Enhanced DNA damage-induced p53 peptide phosphorylation and cell-cycle arrest in Sjögren's syndrome cells.

Gunnel Henriksson, Marta Brant, Annahita Sallmyr, S Fukushima, Rolf Manthorpe, Anders Bredberg

Forskningsoutput: TidskriftsbidragArtikel i vetenskaplig tidskriftPeer review

10 Citeringar (SciVal)
148 Nedladdningar (Pure)


BackgroundCells from primary Sjögren's syndrome (SS) patients have been reported to show alterations in DNA repair and p53 expression. The DNA-dependent protein kinase (DNA-PK) autoantigen may be involved in both of these alterations in relation to cellular DNA damage responses. We conducted this study of cell-cycle kinetics and p53 to find additional evidence for an abnormal stress response role in the pathogenesis of SS.

DesignDNA-dependent protein kinase activity, p53 peptide phosphorylation and p53 protein levels were determined in gamma-irradiated long-term T lymphocyte cultures. Cell-cycle progression of peripheral blood mononuclear cells was analysed with flow cytometry.

ResultsNo significant differences in the DNA-PK activities or p53 protein levels appeared between the SS patients and the healthy individuals. However, patients with the SS hallmark Ro/SS-A and La/SS-B autoantibodies showed enhancement of both p53 peptide phosphorylation (P = 0·036) and G1 cell-cycle arrest (P = 0·015) in response to gamma radiation.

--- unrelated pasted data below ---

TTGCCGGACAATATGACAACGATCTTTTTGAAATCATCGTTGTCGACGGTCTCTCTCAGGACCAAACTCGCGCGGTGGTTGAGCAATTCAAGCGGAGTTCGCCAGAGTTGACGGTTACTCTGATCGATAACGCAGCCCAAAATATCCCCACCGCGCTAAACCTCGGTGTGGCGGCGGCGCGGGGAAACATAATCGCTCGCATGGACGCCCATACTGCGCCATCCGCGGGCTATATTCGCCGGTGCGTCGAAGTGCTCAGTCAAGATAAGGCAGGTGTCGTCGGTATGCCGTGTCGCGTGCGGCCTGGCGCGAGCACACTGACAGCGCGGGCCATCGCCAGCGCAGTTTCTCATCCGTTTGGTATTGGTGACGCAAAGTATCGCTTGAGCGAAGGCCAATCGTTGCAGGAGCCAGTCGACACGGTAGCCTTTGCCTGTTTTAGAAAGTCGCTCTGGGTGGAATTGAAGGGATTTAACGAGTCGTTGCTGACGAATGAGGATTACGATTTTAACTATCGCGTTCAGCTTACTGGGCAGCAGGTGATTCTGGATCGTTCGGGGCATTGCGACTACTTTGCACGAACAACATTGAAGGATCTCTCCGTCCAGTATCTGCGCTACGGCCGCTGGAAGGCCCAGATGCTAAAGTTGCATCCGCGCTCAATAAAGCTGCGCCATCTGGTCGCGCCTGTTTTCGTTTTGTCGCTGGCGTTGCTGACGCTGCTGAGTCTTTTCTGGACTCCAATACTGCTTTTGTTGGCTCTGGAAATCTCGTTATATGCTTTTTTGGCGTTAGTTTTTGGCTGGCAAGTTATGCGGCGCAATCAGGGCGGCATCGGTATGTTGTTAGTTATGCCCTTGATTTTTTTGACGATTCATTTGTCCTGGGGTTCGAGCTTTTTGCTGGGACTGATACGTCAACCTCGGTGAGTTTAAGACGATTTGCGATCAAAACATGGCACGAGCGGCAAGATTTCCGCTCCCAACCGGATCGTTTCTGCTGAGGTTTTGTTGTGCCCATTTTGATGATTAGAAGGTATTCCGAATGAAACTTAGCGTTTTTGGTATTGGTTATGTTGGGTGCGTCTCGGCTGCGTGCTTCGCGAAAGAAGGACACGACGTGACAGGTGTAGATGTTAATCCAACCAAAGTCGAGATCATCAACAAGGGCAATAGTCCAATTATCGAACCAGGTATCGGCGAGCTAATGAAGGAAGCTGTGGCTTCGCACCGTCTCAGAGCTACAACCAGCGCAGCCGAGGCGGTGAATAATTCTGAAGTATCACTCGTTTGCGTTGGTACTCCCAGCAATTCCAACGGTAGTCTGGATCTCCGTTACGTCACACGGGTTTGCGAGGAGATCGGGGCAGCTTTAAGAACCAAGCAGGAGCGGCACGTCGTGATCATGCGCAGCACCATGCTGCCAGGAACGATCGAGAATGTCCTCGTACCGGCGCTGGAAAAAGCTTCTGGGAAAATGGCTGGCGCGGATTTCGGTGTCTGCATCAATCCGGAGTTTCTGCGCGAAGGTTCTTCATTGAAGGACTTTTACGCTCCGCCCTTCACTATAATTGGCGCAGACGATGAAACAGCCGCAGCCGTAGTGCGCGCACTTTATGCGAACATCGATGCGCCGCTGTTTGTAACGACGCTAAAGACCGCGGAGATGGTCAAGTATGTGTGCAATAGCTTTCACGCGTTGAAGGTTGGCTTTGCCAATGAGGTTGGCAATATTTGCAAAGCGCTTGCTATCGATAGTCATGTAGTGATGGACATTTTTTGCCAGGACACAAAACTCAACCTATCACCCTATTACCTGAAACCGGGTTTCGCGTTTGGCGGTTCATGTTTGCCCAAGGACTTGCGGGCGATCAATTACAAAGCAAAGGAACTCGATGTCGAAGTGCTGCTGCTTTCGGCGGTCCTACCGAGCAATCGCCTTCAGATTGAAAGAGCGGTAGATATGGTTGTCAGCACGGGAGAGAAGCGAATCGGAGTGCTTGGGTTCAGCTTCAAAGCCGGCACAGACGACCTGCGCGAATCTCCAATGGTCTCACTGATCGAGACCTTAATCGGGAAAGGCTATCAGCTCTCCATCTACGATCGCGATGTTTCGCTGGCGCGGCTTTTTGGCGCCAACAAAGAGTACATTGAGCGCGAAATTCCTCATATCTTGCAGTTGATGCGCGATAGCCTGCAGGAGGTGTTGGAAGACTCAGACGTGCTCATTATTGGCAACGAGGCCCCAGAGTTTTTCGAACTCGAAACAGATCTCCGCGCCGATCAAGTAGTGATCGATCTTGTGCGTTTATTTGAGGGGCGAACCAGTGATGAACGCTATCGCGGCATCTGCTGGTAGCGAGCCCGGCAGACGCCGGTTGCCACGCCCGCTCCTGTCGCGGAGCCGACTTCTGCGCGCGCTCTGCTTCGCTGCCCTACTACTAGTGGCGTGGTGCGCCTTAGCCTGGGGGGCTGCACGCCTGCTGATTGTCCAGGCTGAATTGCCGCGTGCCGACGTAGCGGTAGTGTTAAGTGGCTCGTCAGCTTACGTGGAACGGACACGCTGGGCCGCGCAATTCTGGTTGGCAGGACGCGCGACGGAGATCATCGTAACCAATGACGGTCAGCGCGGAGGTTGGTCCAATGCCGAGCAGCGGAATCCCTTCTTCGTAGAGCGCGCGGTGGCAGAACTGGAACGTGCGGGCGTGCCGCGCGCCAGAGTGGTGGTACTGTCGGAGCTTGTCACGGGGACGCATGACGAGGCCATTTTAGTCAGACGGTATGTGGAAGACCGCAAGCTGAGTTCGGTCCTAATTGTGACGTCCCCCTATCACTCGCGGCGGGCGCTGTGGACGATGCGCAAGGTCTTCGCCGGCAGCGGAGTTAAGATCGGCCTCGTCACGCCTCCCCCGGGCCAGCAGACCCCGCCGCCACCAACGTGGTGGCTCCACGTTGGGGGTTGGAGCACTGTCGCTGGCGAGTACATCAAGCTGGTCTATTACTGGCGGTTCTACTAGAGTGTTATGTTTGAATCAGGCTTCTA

ConclusionsSjögren's syndrome cells express an enhanced G1 checkpoint function which may be mediated partly by p53 phosphorylation, suggesting that an abnormal stress response in SS is of relevance for the development of this autoimmune disease.
Sidor (från-till)458-465
TidskriftEuropean Journal of Clinical Investigation
StatusPublished - 2002

Ämnesklassifikation (UKÄ)

  • Mikrobiologi inom det medicinska området


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